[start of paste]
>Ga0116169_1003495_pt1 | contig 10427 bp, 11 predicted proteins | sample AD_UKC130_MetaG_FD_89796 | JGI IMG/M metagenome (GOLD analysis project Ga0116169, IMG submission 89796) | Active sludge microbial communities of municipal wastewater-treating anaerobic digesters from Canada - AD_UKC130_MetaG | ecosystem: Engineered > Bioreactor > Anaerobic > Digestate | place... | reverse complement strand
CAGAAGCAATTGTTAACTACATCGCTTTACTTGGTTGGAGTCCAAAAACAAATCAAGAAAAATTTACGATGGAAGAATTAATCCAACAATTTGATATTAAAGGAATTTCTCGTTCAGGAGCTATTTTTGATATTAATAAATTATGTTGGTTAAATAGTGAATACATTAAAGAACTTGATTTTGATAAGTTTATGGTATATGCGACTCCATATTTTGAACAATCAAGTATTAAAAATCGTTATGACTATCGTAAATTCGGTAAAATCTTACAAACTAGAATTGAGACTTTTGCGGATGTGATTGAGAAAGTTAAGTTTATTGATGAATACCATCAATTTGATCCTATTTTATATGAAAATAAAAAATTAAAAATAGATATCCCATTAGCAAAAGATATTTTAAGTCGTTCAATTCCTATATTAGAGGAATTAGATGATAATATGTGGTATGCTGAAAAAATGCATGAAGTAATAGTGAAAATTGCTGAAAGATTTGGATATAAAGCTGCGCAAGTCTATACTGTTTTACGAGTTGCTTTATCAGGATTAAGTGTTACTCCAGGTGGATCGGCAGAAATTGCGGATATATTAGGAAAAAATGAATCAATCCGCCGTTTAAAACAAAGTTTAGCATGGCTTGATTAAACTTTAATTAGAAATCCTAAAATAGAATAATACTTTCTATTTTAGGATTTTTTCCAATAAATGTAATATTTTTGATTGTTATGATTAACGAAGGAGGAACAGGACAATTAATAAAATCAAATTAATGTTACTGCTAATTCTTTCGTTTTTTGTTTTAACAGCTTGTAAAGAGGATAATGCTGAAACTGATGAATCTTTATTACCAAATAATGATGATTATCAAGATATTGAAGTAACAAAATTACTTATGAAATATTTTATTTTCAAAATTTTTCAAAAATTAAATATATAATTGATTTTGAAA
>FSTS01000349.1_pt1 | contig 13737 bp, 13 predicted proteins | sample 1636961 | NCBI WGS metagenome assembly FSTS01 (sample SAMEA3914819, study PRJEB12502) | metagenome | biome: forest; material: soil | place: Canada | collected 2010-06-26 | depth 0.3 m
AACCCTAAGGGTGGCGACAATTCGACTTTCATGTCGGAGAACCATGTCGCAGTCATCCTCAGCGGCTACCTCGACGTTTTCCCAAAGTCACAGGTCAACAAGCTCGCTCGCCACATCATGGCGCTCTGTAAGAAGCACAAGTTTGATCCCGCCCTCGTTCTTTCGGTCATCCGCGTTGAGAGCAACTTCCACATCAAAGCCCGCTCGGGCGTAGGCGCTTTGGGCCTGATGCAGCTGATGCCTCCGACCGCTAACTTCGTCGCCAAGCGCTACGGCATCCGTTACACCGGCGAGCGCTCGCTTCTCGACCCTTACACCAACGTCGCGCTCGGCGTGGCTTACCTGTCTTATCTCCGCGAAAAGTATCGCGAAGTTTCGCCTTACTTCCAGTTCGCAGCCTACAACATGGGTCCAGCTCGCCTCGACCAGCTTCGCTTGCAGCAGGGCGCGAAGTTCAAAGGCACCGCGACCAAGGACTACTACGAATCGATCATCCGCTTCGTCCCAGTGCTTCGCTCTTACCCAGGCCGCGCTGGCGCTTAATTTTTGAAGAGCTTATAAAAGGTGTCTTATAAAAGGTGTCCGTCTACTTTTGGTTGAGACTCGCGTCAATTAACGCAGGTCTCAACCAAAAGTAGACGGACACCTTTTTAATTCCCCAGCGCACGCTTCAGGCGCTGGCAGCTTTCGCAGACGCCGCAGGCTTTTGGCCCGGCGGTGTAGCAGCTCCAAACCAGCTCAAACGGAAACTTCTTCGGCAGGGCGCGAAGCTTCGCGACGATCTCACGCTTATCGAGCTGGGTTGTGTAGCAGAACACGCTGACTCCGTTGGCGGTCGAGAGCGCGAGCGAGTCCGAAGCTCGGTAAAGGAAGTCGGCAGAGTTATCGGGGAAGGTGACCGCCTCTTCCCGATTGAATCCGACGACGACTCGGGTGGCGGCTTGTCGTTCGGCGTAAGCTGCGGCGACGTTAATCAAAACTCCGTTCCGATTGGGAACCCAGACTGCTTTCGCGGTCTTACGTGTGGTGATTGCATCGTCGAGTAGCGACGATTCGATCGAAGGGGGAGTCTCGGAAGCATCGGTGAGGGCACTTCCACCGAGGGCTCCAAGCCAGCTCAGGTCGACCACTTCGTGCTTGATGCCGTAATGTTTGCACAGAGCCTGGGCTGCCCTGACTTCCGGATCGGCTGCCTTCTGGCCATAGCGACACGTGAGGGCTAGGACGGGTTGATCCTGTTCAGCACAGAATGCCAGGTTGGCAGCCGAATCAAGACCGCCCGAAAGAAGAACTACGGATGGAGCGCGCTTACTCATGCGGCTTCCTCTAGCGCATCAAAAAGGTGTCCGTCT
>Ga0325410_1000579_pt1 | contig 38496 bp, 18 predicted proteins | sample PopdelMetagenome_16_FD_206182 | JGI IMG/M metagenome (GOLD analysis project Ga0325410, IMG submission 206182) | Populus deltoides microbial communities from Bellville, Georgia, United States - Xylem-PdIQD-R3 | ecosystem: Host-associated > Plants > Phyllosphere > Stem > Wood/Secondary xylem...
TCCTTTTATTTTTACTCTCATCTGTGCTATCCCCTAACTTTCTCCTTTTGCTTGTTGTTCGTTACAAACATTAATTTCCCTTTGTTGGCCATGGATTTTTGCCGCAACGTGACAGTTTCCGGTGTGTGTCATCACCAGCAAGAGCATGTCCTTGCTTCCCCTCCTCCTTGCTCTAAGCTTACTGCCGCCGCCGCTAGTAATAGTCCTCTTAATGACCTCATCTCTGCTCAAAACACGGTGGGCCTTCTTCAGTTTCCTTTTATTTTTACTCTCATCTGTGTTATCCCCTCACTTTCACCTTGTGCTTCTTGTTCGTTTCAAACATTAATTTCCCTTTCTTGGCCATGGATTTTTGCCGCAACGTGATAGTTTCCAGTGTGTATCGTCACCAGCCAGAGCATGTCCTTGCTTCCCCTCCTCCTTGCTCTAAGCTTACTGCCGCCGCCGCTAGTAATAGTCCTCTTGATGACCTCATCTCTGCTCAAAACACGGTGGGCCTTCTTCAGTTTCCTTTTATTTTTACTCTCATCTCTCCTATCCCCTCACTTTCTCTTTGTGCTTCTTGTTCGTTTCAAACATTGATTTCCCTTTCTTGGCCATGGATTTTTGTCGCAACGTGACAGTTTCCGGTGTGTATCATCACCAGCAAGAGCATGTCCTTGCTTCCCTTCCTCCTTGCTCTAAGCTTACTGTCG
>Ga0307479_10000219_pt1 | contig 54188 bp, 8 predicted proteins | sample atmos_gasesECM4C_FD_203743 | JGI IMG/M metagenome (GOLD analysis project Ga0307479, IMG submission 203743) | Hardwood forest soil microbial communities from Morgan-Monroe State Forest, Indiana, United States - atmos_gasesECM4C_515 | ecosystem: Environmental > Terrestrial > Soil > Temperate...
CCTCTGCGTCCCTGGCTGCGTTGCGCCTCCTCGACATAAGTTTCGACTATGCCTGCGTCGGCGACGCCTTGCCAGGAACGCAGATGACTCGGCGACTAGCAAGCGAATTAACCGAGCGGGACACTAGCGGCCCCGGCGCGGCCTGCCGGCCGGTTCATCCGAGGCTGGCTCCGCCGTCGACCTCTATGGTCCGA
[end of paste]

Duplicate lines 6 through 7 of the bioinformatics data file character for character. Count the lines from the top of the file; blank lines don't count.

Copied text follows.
TCCTTTTATTTTTACTCTCATCTGTGCTATCCCCTAACTTTCTCCTTTTGCTTGTTGTTCGTTACAAACATTAATTTCCCTTTGTTGGCCATGGATTTTTGCCGCAACGTGACAGTTTCCGGTGTGTGTCATCACCAGCAAGAGCATGTCCTTGCTTCCCCTCCTCCTTGCTCTAAGCTTACTGCCGCCGCCGCTAGTAATAGTCCTCTTAATGACCTCATCTCTGCTCAAAACACGGTGGGCCTTCTTCAGTTTCCTTTTATTTTTACTCTCATCTGTGTTATCCCCTCACTTTCACCTTGTGCTTCTTGTTCGTTTCAAACATTAATTTCCCTTTCTTGGCCATGGATTTTTGCCGCAACGTGATAGTTTCCAGTGTGTATCGTCACCAGCCAGAGCATGTCCTTGCTTCCCCTCCTCCTTGCTCTAAGCTTACTGCCGCCGCCGCTAGTAATAGTCCTCTTGATGACCTCATCTCTGCTCAAAACACGGTGGGCCTTCTTCAGTTTCCTTTTATTTTTACTCTCATCTCTCCTATCCCCTCACTTTCTCTTTGTGCTTCTTGTTCGTTTCAAACATTGATTTCCCTTTCTTGGCCATGGATTTTTGTCGCAACGTGACAGTTTCCGGTGTGTATCATCACCAGCAAGAGCATGTCCTTGCTTCCCTTCCTCCTTGCTCTAAGCTTACTGTCG
>Ga0307479_10000219_pt1 | contig 54188 bp, 8 predicted proteins | sample atmos_gasesECM4C_FD_203743 | JGI IMG/M metagenome (GOLD analysis project Ga0307479, IMG submission 203743) | Hardwood forest soil microbial communities from Morgan-Monroe State Forest, Indiana, United States - atmos_gasesECM4C_515 | ecosystem: Environmental > Terrestrial > Soil > Temperate...